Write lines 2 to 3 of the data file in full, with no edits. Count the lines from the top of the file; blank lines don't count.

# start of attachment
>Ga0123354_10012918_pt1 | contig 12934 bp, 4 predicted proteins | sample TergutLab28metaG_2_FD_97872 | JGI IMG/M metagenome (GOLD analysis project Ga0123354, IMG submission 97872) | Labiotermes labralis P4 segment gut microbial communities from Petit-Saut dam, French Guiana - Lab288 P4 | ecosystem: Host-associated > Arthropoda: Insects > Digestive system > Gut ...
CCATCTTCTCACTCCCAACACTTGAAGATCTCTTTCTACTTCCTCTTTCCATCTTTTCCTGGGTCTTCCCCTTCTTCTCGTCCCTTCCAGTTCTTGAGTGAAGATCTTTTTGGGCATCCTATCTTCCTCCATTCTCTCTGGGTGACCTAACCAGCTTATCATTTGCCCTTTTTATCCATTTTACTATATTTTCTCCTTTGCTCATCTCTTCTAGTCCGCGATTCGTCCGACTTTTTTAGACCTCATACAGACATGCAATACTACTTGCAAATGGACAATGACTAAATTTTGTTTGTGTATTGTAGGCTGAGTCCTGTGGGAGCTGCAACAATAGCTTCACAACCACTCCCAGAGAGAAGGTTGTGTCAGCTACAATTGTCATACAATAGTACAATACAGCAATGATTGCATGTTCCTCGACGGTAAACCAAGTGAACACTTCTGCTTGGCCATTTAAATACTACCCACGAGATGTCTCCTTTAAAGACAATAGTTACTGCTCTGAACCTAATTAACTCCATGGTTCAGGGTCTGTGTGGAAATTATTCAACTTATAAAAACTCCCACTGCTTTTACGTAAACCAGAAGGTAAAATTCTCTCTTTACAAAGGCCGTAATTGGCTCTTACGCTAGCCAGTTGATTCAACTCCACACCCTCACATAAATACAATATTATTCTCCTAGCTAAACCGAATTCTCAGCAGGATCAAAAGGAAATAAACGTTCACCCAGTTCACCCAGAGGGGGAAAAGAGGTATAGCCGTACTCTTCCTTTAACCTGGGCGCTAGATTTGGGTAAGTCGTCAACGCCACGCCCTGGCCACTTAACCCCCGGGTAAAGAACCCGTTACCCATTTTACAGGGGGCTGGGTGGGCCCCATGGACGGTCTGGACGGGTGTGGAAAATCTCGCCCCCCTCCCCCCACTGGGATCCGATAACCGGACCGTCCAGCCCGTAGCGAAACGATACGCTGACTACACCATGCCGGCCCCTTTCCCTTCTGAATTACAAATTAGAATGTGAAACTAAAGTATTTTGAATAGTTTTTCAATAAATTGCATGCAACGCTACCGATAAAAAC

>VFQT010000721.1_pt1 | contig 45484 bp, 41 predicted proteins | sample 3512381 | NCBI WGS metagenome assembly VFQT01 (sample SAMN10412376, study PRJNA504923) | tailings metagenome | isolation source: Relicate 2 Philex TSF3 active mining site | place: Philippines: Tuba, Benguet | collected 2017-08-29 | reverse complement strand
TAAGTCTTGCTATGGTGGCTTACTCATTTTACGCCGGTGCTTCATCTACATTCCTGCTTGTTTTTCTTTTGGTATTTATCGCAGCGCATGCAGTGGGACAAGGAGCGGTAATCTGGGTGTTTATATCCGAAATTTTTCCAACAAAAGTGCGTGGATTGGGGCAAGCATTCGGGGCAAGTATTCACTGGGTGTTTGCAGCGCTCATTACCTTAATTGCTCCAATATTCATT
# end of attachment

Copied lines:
CCATCTTCTCACTCCCAACACTTGAAGATCTCTTTCTACTTCCTCTTTCCATCTTTTCCTGGGTCTTCCCCTTCTTCTCGTCCCTTCCAGTTCTTGAGTGAAGATCTTTTTGGGCATCCTATCTTCCTCCATTCTCTCTGGGTGACCTAACCAGCTTATCATTTGCCCTTTTTATCCATTTTACTATATTTTCTCCTTTGCTCATCTCTTCTAGTCCGCGATTCGTCCGACTTTTTTAGACCTCATACAGACATGCAATACTACTTGCAAATGGACAATGACTAAATTTTGTTTGTGTATTGTAGGCTGAGTCCTGTGGGAGCTGCAACAATAGCTTCACAACCACTCCCAGAGAGAAGGTTGTGTCAGCTACAATTGTCATACAATAGTACAATACAGCAATGATTGCATGTTCCTCGACGGTAAACCAAGTGAACACTTCTGCTTGGCCATTTAAATACTACCCACGAGATGTCTCCTTTAAAGACAATAGTTACTGCTCTGAACCTAATTAACTCCATGGTTCAGGGTCTGTGTGGAAATTATTCAACTTATAAAAACTCCCACTGCTTTTACGTAAACCAGAAGGTAAAATTCTCTCTTTACAAAGGCCGTAATTGGCTCTTACGCTAGCCAGTTGATTCAACTCCACACCCTCACATAAATACAATATTATTCTCCTAGCTAAACCGAATTCTCAGCAGGATCAAAAGGAAATAAACGTTCACCCAGTTCACCCAGAGGGGGAAAAGAGGTATAGCCGTACTCTTCCTTTAACCTGGGCGCTAGATTTGGGTAAGTCGTCAACGCCACGCCCTGGCCACTTAACCCCCGGGTAAAGAACCCGTTACCCATTTTACAGGGGGCTGGGTGGGCCCCATGGACGGTCTGGACGGGTGTGGAAAATCTCGCCCCCCTCCCCCCACTGGGATCCGATAACCGGACCGTCCAGCCCGTAGCGAAACGATACGCTGACTACACCATGCCGGCCCCTTTCCCTTCTGAATTACAAATTAGAATGTGAAACTAAAGTATTTTGAATAGTTTTTCAATAAATTGCATGCAACGCTACCGATAAAAAC

>VFQT010000721.1_pt1 | contig 45484 bp, 41 predicted proteins | sample 3512381 | NCBI WGS metagenome assembly VFQT01 (sample SAMN10412376, study PRJNA504923) | tailings metagenome | isolation source: Relicate 2 Philex TSF3 active mining site | place: Philippines: Tuba, Benguet | collected 2017-08-29 | reverse complement strand